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The Revolution's Least Qualified Critic
game: Nintendo Revolution
posted by: Aaron Stanton
publisher: Nintendo
developer: Nintendo
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date posted: 08:01 PM Fri Apr 21st, 2006
last revision: 08:01 PM Fri Apr 21st, 2006

Click to read.An Independent Game Creator That We Respect:

When Keita Takahashi designed Katamari Damacy, he proved that all games didn\'t have to be the same. The fundamentals behind Katamari Damacy are so different and entertaining compared to anything on the market that Takahashi was instantly catapulted into fame.

He is the perfect example of gaming delivered outside the box.

However, when Takahashi told Game Developer and its sister publication Gamesutra that he disagreed with Nintendo\'s approach of, \"putting such emphasis on the controller,\" he raised some eyebrows here at GamesFirst.

The interview implied Takahashi was somewhat critical of Nintendo\'s approach, and concluded his statements on the Revolution with, \"...there\'s nothing I really want to do with it right now.\"

While I, as an editor at an independent gaming source, love the free-thinkers in the game industry as much as anyone, I can\'t help but choke back a laugh at hearing comments about control schemes from the maker of Katamari.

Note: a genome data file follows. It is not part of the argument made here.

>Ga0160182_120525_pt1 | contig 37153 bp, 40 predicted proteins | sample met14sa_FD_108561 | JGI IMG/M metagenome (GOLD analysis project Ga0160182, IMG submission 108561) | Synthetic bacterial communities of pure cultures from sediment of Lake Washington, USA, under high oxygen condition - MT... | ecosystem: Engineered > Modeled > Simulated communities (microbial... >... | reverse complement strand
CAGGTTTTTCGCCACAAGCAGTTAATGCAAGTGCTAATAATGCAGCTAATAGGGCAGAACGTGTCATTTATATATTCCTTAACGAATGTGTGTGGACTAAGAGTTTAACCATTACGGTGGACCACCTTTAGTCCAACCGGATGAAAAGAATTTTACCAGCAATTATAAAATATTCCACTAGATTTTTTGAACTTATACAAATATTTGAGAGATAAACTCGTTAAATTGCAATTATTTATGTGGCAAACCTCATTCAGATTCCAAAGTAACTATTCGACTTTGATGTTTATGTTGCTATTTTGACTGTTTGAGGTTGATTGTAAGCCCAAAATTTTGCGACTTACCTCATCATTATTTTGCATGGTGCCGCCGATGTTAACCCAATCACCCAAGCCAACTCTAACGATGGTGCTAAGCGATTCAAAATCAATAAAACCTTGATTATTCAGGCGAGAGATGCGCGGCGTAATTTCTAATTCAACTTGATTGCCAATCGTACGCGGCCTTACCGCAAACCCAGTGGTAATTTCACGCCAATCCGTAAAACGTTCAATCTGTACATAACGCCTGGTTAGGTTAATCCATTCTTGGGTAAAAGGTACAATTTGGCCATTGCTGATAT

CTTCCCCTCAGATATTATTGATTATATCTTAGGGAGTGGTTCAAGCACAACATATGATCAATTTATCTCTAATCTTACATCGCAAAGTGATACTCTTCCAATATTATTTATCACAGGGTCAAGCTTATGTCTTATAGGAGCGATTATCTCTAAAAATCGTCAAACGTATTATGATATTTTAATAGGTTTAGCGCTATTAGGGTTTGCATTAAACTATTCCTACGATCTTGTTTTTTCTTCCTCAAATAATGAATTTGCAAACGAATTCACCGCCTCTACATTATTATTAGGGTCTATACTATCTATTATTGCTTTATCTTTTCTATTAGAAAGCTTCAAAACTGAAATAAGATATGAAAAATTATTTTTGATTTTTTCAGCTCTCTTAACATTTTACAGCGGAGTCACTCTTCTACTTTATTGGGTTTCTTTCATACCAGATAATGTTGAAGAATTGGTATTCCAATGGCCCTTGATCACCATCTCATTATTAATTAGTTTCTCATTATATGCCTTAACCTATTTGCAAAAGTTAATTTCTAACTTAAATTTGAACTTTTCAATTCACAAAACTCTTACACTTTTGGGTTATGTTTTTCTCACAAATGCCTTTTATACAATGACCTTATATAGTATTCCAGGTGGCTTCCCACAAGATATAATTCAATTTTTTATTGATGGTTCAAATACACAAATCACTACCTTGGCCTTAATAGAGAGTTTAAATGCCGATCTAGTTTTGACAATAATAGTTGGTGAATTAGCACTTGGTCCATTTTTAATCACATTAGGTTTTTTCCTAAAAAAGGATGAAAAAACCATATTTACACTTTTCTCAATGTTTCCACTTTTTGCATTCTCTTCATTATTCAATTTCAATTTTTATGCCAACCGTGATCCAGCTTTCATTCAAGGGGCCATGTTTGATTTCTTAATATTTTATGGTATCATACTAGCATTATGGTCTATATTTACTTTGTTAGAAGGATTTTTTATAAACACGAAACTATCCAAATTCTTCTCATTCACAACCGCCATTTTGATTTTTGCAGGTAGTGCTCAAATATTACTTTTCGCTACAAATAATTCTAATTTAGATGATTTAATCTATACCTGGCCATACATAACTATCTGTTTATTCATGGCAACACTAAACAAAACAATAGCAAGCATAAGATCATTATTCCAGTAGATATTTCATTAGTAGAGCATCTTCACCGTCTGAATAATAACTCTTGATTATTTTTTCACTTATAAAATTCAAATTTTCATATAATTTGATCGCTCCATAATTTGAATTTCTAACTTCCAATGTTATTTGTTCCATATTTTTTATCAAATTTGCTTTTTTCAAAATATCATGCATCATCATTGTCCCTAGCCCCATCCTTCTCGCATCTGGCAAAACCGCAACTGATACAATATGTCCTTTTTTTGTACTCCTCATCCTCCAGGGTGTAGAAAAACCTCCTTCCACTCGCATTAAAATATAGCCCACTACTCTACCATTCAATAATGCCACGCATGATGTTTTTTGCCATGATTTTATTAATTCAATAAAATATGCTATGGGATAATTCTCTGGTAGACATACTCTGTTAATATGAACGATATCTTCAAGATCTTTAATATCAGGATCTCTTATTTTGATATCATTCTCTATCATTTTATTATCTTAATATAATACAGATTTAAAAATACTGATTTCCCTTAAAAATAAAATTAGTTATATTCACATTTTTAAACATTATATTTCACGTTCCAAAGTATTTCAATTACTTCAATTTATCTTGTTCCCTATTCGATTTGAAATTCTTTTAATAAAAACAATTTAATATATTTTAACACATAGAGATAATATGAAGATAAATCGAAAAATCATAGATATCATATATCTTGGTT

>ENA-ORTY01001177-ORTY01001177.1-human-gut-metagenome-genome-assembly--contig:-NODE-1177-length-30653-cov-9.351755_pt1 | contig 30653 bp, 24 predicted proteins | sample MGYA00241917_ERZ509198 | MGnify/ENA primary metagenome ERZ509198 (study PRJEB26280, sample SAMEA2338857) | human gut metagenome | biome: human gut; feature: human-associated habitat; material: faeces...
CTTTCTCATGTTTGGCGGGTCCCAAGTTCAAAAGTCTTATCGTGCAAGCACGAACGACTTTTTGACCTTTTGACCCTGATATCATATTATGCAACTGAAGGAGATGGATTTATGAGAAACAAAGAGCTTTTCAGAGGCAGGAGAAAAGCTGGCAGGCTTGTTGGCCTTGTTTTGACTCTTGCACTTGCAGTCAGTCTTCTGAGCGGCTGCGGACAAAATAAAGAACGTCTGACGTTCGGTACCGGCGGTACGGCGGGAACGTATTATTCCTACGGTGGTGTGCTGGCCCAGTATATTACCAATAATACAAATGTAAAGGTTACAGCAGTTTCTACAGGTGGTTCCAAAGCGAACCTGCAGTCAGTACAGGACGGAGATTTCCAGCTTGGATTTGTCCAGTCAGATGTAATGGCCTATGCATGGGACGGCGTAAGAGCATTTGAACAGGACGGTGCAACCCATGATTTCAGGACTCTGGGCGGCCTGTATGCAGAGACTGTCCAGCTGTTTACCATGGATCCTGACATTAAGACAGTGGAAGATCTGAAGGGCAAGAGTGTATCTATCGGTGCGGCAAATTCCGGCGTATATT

Katamari\'s Horrible Controls:

The reason is simple: While Katamari is wonderfully addictive, it has one of the most counter-intuitive and convoluted control schemes I\'ve every encountered in a video game. It\'s the only control setup I know of that requires two buttons to do everything that would normally be accomplished with one. Moving in a single direction takes pushing both analog sticks in parallel directions, consequently keeping the second analog stick from doing something useful, like controlling the camera.

As a result, the camera controls are nearly worthless, requiring more time to access and manage the \"special perspectives\" than they\'re worth.

Don\'t get me wrong: Katamari is a great series, but it\'s a great series in-spite of its terrible controls, not because of them. Had it been any less addicting in terms of gameplay, Katamari would have been dropped by a fickle gaming audience before making it 30 minutes in.

As is, most of the average players probably don\'t make regular use of half the special moves available to them, simply because using them is such a pain in the ass.

To hear the mastermind behind the Katamari control scheme complain that Nintendo shouldn\'t place so much emphasis on how a game is controlled makes me chuckle.

For a game that should be extremely accessible, Katamari leaves even the most experienced gamer occasionally shaking the controller in frustration after they\'ve been backed into a camera blind-spot and can\'t turn around quickly enough to figure out how to escape.

In terms of gameplay and approaching the industry from a unique perspective, Keita Takahashi can critique all he likes.

But in terms of control schemes, in two games he\'s consecutively proved he\'s one of the Revolution\'s least qualified critics.

It\'s possible he could learn a thing or two from the established game industry he tends to keep at arms length.

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